like a black sail on a tall ship

carrying Theseus home.

New Year’s Eve


A time of reflection.

Staring in the pond of the year that has almost passed

I see leaves falling from their glory in the autumn

naked trees shivering in the winter

flowers blooming on their branches in the spring

and the silhouette of my silent companion

my shadow

cooling in the summer sun.

Later tonight at the 11th hour,

my shadow will be trampled underfoot by family and friends on the porch

hoping for a happy new year

and will wonder where I will lead him

in the year that is approaching.

He too wishes for happiness

but is mindful of the slings and arrows

of life that will again strike us down.

I will keep reminding him

of the love of God’s impenetrable will

and take him to a silent corner to pray

and the moment we say ‘Amen’

a chrysanthemum of light will explode overhead

and its beauty will be so inspiring

that we will resolve to continue

to strike our swords in the darkness

for another year

or for as long as we have breath

in our lungs.



Art consists of limitation. The most beautiful part of every picture is the frame.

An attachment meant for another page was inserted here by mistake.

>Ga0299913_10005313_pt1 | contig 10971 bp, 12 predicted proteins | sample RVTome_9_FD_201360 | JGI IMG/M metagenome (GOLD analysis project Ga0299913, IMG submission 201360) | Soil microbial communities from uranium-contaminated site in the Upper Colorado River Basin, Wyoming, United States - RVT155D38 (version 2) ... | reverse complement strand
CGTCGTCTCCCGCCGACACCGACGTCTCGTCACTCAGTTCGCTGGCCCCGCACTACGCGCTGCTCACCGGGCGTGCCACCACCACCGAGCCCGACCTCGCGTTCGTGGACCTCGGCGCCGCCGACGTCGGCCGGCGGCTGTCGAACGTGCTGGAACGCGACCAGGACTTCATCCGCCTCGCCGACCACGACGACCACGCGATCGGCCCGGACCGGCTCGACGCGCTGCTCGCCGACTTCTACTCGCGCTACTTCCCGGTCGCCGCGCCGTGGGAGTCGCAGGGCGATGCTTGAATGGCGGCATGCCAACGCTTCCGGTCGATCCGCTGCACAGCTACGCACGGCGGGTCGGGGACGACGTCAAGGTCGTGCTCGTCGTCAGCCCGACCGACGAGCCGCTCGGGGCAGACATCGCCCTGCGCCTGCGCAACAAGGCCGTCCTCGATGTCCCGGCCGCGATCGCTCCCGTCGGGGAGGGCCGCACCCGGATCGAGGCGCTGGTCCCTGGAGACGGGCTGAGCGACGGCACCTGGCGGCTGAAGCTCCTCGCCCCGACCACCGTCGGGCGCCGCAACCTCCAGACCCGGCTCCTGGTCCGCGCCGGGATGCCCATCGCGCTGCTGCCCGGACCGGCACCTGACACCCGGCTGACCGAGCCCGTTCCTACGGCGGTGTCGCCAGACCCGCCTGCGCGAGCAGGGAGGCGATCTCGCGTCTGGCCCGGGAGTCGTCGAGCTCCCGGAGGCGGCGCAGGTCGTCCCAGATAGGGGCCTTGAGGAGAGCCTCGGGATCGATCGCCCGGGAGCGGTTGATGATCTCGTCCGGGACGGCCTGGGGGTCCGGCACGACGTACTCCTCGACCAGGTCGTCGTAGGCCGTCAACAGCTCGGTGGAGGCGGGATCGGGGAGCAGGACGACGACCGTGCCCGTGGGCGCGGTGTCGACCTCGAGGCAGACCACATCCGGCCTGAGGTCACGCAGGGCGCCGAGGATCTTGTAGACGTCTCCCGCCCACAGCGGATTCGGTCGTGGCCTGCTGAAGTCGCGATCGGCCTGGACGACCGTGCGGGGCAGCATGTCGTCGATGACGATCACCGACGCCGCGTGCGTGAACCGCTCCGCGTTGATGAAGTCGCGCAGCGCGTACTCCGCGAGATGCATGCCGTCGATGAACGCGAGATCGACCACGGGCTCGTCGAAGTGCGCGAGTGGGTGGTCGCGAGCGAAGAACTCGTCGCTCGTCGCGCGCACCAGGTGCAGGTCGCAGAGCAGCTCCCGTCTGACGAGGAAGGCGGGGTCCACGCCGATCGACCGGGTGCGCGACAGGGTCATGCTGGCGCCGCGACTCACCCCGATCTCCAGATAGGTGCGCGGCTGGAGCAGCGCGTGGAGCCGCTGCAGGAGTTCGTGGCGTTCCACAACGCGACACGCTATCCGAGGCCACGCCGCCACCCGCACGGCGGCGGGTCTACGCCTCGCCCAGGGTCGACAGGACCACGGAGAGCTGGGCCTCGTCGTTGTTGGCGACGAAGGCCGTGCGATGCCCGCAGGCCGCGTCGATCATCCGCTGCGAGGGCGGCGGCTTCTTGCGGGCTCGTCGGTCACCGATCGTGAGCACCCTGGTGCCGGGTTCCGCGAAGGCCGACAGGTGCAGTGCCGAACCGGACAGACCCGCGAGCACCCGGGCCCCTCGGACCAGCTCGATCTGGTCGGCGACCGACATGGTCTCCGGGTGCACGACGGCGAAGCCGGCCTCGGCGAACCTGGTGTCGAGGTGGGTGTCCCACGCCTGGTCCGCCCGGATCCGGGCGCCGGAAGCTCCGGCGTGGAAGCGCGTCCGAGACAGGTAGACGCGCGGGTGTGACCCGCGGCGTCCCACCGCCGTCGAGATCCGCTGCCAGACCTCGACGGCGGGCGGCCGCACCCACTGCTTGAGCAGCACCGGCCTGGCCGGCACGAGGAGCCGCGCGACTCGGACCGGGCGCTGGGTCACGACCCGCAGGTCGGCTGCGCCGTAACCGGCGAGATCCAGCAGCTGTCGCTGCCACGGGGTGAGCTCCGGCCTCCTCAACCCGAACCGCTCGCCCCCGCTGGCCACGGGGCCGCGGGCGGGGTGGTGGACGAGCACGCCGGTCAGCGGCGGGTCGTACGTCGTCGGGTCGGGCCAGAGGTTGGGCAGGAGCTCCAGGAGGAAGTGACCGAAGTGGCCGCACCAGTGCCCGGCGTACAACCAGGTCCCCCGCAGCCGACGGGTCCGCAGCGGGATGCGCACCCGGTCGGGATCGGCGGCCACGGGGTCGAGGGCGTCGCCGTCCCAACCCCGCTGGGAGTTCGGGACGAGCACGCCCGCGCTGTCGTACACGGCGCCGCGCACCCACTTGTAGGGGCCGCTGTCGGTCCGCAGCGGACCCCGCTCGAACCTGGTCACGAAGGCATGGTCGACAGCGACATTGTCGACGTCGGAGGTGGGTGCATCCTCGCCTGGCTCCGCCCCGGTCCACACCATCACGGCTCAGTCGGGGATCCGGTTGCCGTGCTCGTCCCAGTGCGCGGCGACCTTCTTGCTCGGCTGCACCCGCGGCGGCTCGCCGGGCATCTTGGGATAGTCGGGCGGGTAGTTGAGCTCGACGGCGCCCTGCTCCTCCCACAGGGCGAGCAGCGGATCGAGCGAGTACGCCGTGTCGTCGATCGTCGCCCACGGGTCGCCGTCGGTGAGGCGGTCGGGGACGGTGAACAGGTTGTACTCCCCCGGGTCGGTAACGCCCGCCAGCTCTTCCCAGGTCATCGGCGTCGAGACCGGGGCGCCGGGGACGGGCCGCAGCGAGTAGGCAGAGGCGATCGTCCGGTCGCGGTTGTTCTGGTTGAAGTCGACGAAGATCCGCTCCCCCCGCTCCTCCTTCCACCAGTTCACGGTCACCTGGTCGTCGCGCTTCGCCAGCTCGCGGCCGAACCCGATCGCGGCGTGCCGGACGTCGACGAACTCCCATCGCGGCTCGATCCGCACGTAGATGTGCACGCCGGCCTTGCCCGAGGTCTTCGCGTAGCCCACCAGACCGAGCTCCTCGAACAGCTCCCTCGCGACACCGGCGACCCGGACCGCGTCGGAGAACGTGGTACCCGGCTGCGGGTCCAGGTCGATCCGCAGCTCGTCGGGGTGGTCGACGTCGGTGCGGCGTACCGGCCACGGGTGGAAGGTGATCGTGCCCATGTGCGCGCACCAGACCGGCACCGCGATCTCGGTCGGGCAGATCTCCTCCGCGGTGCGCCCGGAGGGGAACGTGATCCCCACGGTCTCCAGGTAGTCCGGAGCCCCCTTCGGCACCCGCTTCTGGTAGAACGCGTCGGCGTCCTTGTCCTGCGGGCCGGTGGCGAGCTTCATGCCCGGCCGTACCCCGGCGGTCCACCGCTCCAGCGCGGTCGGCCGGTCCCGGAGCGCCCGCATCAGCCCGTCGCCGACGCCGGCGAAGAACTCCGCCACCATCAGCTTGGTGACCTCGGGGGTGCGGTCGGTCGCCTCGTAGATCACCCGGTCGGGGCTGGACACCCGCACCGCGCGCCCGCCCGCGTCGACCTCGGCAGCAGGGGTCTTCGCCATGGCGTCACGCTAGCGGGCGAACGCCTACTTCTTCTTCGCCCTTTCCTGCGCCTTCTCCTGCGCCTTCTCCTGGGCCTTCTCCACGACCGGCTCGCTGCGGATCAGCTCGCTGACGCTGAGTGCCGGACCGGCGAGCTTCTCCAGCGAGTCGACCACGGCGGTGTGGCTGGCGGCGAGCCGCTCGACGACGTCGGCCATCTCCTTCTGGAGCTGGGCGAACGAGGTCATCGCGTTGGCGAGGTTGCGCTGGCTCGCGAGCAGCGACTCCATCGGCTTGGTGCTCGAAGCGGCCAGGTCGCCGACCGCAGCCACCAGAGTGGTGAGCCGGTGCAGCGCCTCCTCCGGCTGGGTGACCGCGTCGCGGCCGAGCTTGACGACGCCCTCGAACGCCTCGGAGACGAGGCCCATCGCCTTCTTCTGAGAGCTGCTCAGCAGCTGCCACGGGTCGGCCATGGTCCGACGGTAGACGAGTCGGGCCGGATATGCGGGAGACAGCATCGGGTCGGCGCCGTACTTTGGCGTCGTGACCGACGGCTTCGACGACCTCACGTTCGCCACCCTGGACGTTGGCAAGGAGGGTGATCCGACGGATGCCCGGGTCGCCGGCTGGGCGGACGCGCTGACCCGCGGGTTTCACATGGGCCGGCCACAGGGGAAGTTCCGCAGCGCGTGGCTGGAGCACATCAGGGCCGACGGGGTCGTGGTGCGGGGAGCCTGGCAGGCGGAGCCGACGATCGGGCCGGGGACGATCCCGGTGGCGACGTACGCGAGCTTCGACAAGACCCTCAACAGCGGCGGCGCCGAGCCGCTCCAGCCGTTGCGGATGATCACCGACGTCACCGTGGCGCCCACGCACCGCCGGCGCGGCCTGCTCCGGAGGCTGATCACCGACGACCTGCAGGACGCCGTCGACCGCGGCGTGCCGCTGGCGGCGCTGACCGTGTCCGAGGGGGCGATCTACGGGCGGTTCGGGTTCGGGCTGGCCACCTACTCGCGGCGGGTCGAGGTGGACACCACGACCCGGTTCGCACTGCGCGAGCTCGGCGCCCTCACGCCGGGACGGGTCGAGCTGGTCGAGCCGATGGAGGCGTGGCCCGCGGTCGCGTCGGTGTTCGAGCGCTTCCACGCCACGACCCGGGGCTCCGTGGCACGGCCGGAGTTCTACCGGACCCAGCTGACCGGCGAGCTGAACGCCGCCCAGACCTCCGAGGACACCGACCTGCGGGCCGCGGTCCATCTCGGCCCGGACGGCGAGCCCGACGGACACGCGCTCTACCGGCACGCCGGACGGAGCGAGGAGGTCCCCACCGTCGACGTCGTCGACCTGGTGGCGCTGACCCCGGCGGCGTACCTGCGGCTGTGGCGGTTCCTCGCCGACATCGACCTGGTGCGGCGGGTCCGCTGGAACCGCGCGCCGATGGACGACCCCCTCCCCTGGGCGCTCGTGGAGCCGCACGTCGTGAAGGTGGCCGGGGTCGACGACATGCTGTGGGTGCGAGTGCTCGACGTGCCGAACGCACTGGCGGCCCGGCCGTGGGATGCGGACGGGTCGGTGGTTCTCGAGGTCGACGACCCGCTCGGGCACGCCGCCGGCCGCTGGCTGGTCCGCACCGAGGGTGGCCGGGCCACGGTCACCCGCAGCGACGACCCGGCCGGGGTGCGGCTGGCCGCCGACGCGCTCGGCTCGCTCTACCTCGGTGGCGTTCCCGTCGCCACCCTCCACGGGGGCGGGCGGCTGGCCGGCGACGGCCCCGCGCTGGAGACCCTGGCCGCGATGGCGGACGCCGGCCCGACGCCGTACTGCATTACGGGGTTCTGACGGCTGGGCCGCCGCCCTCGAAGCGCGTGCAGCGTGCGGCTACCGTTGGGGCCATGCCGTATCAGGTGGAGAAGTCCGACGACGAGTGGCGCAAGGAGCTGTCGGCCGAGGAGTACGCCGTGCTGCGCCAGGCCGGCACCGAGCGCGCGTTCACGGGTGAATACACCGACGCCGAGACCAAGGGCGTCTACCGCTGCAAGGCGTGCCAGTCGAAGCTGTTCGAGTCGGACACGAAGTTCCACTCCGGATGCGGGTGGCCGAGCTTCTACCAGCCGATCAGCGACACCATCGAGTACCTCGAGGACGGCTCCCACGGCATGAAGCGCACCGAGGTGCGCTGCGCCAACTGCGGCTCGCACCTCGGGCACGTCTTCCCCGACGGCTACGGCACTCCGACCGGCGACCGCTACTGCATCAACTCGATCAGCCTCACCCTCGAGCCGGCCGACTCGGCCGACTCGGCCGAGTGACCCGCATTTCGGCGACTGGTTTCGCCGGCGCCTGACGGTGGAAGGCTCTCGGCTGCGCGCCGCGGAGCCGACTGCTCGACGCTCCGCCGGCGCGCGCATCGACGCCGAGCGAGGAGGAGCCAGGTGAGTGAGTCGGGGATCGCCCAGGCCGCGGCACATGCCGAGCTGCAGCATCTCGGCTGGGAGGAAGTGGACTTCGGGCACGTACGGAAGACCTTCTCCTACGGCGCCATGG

G.K. Chesterton

This summer I am going to sleep a night

on the wooden frame of a painting

I received from a girl

who was scared of the wind.

I will sleep lightly though

lest I turn over in my sleep

and slide down into the depths

of the orange Bosporus.

But if I did slide down to its bottom

what a wonderful twist of fate it would be

if after I lost all hope of salvation

i became entangled in the nets of Sardinian fishermen

praying for the intercession of St Nicholas

as they pulled me up out of the water

in the nick of time.

Can you imagine my relief

as they docked at the pier

and as I stepped out in my wet clothes

to walk the streets of the Great City.

I would pause at a lighted window on my way to vespers

and listen in and hear a baker

offer an old and tired stone mason

his exegesis on the apocalypse of St John

while he retrieved loaves of bread

from a wood fire oven.

On such a night

our eyes,

yours and mine would meet for the first time

beside a candle stand in Agia Sophia

and as we shared a flask of red wine at a tavern

we would fall in love and decide on impulse

to sell everything we owned